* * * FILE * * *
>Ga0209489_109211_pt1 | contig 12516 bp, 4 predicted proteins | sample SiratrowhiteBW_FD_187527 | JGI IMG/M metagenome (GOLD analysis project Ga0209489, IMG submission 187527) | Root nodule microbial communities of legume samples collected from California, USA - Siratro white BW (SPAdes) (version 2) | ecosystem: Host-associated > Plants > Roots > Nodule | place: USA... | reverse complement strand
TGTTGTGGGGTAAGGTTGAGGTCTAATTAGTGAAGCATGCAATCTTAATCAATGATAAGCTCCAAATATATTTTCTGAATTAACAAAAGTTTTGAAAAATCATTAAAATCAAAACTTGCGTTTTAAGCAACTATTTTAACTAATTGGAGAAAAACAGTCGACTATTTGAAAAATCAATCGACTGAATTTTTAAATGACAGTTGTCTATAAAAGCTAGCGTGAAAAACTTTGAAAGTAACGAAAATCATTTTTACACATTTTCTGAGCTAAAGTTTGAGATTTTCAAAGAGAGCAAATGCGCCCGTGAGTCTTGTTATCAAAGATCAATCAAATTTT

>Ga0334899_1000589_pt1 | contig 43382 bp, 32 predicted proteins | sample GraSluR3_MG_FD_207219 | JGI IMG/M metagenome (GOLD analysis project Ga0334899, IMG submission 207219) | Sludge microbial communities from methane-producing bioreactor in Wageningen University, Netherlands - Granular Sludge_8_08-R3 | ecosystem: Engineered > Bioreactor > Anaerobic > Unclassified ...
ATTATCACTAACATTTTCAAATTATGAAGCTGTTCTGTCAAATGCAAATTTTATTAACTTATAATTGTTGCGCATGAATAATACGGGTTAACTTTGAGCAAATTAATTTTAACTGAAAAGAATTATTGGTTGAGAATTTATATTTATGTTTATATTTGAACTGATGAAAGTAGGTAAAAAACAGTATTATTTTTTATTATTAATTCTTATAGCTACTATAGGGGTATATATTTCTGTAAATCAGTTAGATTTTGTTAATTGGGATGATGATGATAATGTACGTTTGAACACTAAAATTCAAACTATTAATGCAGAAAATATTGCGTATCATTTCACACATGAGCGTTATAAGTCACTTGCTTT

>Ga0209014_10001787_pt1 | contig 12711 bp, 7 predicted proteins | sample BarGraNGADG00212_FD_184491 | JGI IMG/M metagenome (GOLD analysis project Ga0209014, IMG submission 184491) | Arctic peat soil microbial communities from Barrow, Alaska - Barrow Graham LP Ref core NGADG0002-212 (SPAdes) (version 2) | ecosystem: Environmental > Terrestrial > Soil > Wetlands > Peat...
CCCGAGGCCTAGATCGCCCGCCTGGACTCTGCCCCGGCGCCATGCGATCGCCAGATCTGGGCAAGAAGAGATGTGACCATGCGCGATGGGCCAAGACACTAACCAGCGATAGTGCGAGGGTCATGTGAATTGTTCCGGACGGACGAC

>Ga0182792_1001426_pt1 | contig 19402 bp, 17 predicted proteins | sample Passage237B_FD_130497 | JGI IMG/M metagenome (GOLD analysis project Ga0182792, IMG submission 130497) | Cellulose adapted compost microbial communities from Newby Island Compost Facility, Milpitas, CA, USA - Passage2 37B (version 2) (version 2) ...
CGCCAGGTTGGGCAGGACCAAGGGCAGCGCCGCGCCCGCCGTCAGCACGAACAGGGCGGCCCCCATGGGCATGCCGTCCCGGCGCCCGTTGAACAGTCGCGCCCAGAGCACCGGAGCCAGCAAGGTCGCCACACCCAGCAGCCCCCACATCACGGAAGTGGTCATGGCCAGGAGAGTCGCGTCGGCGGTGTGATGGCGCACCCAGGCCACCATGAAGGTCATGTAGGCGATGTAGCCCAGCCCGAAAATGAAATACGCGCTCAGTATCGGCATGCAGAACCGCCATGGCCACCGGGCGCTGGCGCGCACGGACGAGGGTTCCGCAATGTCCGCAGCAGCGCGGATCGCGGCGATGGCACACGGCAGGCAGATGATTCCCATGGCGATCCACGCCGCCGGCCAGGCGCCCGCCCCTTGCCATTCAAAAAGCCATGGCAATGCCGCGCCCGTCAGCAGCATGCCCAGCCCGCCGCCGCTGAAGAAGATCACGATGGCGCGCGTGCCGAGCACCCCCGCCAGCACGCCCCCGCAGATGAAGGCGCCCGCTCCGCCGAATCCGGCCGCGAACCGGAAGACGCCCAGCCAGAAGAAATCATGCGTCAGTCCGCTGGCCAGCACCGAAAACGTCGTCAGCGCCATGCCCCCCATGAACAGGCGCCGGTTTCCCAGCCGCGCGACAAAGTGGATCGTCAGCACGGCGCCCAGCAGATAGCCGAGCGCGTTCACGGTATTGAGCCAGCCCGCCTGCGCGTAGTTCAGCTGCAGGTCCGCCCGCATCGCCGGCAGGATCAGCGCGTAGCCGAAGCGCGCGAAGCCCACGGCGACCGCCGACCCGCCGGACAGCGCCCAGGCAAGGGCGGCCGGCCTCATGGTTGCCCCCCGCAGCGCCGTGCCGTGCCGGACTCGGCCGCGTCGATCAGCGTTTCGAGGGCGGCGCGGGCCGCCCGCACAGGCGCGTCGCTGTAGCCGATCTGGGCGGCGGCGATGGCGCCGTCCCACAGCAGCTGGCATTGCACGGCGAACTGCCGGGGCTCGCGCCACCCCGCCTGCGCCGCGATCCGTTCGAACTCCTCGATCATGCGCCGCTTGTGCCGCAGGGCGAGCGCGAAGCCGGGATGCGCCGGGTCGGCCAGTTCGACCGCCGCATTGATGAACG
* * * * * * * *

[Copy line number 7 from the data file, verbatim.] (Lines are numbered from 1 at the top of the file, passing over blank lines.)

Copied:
>Ga0182792_1001426_pt1 | contig 19402 bp, 17 predicted proteins | sample Passage237B_FD_130497 | JGI IMG/M metagenome (GOLD analysis project Ga0182792, IMG submission 130497) | Cellulose adapted compost microbial communities from Newby Island Compost Facility, Milpitas, CA, USA - Passage2 37B (version 2) (version 2) ...